On Wednesday this week the National Audit Office will publish its third report on the NPfIT. The report's title: The National Programme for IT in the NHS: an update on the delivery of care records systems.
The NAO says the report will provide an update on the delivery of a central element of the Programme: a fully-integrated electronic care records system, making accurate patient records available at all times.
Nobody will be surprised if the DH and NHS Connecting for Health have reacted to NAO inquiries by providing a wealth of literature to support their case that the Care Records Service and the NPfIT have been a success.
The DH did this when the NAO first investigated the NPfIT. At that time the DH was so successful that when, in 2006, the NAO reported on the NPfIT, Greg Clarke, who was then an MP on the Public Accounts Committee, said:
"In a year on the committee I have read 62 NAO reports. This is easily the most gushing."
Now under the leadership of Amyas Morse, the NAO has impressed MPs on the Public Accounts Committee with the independence and clarity of its reports. The reports tend to be more up-to-date and punchy than sometimes in the past; and when the NAO's questions are not answered they usually say so in their reports - and this may be the case in the latest NPfIT report.
That said I haven't seen the report, though I would expect it to be highly critical in the face of strong contrary arguments from the DH and CfH.
I understand that the DH has asked managers at strategic health authorities to be on the lookout for anything said or written in praise of any aspect of the NPfIT, so some of this material is likely to have been passed to the NAO.
This is what DH and CfH marketing literature on the NPfIT tends to include:
- Quotes from happy NPfIT users. These quotes may reflect genuine enthusiasm from disinterested GPs, hospital doctors and administrators. Or they may be quotes from GPs, hospital doctors and administrators who have a financial or professional interest in the NHS IT programme, and may work for the DH or CfH.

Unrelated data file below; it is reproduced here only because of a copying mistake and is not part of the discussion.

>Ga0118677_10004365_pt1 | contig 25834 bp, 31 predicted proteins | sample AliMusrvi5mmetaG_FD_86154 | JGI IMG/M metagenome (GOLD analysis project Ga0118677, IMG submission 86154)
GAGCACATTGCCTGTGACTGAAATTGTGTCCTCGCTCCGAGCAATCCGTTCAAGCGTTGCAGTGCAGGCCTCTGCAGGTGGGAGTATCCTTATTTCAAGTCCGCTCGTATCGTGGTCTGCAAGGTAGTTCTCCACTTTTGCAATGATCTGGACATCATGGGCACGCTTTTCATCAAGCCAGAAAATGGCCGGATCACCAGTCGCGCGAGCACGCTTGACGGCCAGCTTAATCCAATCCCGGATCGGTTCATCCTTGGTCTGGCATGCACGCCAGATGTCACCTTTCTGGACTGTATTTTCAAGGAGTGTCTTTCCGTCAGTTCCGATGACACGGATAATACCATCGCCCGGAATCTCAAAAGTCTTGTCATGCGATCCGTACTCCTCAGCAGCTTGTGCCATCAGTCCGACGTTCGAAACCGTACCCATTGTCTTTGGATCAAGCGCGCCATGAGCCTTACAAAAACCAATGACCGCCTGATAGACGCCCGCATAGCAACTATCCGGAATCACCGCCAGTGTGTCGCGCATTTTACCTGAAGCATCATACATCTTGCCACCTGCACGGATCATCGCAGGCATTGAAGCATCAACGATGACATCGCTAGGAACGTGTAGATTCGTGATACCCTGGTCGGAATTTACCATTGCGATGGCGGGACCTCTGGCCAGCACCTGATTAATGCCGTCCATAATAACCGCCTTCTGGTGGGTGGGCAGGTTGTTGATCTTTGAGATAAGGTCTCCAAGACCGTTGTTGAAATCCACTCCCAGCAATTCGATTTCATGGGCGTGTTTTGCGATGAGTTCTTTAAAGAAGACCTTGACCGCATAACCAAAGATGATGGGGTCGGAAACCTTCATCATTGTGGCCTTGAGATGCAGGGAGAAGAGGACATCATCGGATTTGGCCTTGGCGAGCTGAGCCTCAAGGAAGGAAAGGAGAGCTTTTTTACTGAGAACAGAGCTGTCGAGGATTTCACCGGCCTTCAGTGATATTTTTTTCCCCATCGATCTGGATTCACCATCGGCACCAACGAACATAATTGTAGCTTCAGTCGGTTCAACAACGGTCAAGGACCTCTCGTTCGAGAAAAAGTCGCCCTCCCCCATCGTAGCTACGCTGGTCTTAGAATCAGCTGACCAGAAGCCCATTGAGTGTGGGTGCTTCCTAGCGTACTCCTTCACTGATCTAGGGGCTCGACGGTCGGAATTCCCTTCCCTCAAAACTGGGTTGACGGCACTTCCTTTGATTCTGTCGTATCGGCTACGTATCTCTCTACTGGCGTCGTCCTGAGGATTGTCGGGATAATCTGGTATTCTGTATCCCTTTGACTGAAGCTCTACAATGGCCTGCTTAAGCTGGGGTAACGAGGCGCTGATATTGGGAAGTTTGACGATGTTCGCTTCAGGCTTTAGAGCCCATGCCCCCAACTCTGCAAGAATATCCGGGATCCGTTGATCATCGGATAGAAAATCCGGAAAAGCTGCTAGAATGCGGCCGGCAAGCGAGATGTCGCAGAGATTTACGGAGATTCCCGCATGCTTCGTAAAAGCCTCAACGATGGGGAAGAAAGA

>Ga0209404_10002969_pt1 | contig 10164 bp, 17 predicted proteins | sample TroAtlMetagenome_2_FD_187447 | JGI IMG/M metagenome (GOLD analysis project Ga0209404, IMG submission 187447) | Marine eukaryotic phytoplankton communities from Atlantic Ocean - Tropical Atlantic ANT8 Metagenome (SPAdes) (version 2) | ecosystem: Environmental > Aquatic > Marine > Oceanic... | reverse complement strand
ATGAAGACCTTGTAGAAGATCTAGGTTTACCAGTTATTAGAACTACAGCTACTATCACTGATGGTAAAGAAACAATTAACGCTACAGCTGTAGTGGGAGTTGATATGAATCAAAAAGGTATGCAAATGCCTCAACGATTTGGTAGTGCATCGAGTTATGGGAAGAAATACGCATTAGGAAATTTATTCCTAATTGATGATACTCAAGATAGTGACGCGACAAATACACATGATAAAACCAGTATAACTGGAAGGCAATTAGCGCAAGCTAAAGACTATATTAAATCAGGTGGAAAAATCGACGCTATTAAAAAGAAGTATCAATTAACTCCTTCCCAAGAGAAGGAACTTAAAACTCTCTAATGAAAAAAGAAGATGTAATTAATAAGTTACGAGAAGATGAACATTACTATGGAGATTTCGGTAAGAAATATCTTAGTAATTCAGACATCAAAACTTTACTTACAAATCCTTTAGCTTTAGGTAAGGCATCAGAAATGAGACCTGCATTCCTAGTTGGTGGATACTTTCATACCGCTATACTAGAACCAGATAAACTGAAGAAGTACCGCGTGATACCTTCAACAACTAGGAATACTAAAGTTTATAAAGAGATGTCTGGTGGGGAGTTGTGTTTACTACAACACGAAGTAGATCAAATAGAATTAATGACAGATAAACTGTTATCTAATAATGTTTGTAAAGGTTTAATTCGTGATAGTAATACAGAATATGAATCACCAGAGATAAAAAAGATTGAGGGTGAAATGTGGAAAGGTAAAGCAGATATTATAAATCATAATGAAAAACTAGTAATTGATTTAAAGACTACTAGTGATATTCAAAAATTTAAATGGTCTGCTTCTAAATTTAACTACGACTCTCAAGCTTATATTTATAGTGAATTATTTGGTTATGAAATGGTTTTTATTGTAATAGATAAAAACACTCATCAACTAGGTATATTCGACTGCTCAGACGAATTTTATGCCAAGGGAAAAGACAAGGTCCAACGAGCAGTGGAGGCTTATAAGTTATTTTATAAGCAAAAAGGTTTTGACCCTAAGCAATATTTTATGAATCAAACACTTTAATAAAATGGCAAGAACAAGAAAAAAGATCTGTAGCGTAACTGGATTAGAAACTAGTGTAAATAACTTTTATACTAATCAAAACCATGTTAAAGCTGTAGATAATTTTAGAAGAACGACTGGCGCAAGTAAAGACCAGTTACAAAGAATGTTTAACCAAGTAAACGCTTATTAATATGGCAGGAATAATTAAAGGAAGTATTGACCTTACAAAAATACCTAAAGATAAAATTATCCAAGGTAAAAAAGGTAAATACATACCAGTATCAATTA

- Statements that show the intention of the NPfIT is noble even if the IT is yet to work. Example: "I support the NPfIT because it's important for me to be able to access my patient's record wherever I am ...
- Statements in the future tense. Examples: " Patients will see that their health records are always readily available to staff Patients will be reassured to see that staff have the high quality IT systems in place Patients can expect up-to-date information about their symptoms to be on line ” [Source: 21st Century IT documents that launched the NPfIT in 2002.] This is on CfH’s website today “ Healthcare staff in prisons will be better placed to tackle the challenging health needs of prisoners as a result of a national prison healthcare IT system ”
Does any of this show that the £6.5bn or so spent so far on the NPfIT has been value for money? It has been the contention of some DH officials that the NPfIT does not need to prove itself as value for money, that its benefits are more important than money.
When the NAO gives its verdict on value for money this week, I doubt it will be as kind to the DH as it was in 2006. But will the NAO's report make any difference? In the end we will have to trust that the DH will spend its NPfIT funds wisely.
The brilliant wit Jonathan Swift attacked some scientific experiments of his age, one of which was to provide low-cost energy by extracting sunbeams from cucumbers. Thank goodness the DH, when conducting its informatics experiments, on NPfIT projects such as Healthspace and the Summary Care Records, adopts a far more practical approach.